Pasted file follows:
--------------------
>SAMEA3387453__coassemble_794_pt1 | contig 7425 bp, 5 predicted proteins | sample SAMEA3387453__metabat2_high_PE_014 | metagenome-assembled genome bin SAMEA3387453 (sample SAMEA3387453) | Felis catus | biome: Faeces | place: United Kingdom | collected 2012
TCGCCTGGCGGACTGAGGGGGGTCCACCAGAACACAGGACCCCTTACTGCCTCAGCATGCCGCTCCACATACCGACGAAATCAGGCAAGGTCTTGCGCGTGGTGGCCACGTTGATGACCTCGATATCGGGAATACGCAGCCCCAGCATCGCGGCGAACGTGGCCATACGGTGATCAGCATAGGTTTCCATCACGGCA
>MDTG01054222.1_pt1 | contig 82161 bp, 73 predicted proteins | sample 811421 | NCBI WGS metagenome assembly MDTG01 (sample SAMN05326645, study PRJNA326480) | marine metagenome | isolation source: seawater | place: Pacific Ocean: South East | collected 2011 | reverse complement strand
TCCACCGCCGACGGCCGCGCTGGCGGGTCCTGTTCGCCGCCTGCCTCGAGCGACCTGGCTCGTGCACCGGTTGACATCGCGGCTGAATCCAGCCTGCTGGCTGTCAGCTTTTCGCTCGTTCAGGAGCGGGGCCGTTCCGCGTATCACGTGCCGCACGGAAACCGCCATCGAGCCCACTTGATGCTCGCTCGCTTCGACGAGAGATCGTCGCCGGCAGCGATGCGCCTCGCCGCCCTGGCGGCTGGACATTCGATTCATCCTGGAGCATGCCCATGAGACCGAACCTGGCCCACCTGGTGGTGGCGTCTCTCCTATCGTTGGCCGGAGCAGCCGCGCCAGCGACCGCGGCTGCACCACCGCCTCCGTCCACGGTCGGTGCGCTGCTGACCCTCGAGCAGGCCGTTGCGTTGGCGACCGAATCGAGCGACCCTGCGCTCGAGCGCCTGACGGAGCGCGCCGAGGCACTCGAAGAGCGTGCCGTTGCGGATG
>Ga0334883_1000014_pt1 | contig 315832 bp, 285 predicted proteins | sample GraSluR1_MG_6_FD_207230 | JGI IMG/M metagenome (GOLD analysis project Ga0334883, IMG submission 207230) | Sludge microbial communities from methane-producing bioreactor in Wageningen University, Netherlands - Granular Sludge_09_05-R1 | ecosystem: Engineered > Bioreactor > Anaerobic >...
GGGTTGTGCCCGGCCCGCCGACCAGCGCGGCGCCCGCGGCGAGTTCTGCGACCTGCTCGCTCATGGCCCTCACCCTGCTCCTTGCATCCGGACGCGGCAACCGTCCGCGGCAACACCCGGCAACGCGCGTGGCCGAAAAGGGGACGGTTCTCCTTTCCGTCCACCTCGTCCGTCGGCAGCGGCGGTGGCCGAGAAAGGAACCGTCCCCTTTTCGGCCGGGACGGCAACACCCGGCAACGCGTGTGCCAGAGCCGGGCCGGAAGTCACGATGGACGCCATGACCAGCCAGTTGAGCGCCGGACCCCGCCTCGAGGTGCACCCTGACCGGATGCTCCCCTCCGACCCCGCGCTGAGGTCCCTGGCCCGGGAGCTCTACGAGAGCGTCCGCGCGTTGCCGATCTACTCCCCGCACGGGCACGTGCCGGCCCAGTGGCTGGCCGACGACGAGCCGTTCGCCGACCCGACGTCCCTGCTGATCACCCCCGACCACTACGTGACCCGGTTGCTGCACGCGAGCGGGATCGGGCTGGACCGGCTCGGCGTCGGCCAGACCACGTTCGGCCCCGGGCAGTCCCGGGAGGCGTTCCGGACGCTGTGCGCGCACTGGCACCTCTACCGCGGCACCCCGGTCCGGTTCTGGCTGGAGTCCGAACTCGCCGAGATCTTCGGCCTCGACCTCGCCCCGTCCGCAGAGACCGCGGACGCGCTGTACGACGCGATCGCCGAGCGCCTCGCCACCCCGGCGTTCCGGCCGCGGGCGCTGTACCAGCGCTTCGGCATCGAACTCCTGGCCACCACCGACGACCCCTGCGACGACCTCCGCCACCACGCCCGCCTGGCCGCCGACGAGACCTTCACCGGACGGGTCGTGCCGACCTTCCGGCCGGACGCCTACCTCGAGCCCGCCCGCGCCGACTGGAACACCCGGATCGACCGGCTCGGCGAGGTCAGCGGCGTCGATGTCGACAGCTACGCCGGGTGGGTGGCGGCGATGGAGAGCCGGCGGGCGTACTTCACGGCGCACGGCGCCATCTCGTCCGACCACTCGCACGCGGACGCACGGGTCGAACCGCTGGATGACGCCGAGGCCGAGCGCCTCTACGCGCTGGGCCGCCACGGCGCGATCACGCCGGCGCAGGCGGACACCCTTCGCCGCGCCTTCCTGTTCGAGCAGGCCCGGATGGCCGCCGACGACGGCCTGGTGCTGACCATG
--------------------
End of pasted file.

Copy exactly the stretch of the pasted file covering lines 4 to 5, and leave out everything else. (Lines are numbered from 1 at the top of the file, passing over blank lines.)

TCCACCGCCGACGGCCGCGCTGGCGGGTCCTGTTCGCCGCCTGCCTCGAGCGACCTGGCTCGTGCACCGGTTGACATCGCGGCTGAATCCAGCCTGCTGGCTGTCAGCTTTTCGCTCGTTCAGGAGCGGGGCCGTTCCGCGTATCACGTGCCGCACGGAAACCGCCATCGAGCCCACTTGATGCTCGCTCGCTTCGACGAGAGATCGTCGCCGGCAGCGATGCGCCTCGCCGCCCTGGCGGCTGGACATTCGATTCATCCTGGAGCATGCCCATGAGACCGAACCTGGCCCACCTGGTGGTGGCGTCTCTCCTATCGTTGGCCGGAGCAGCCGCGCCAGCGACCGCGGCTGCACCACCGCCTCCGTCCACGGTCGGTGCGCTGCTGACCCTCGAGCAGGCCGTTGCGTTGGCGACCGAATCGAGCGACCCTGCGCTCGAGCGCCTGACGGAGCGCGCCGAGGCACTCGAAGAGCGTGCCGTTGCGGATG
>Ga0334883_1000014_pt1 | contig 315832 bp, 285 predicted proteins | sample GraSluR1_MG_6_FD_207230 | JGI IMG/M metagenome (GOLD analysis project Ga0334883, IMG submission 207230) | Sludge microbial communities from methane-producing bioreactor in Wageningen University, Netherlands - Granular Sludge_09_05-R1 | ecosystem: Engineered > Bioreactor > Anaerobic >...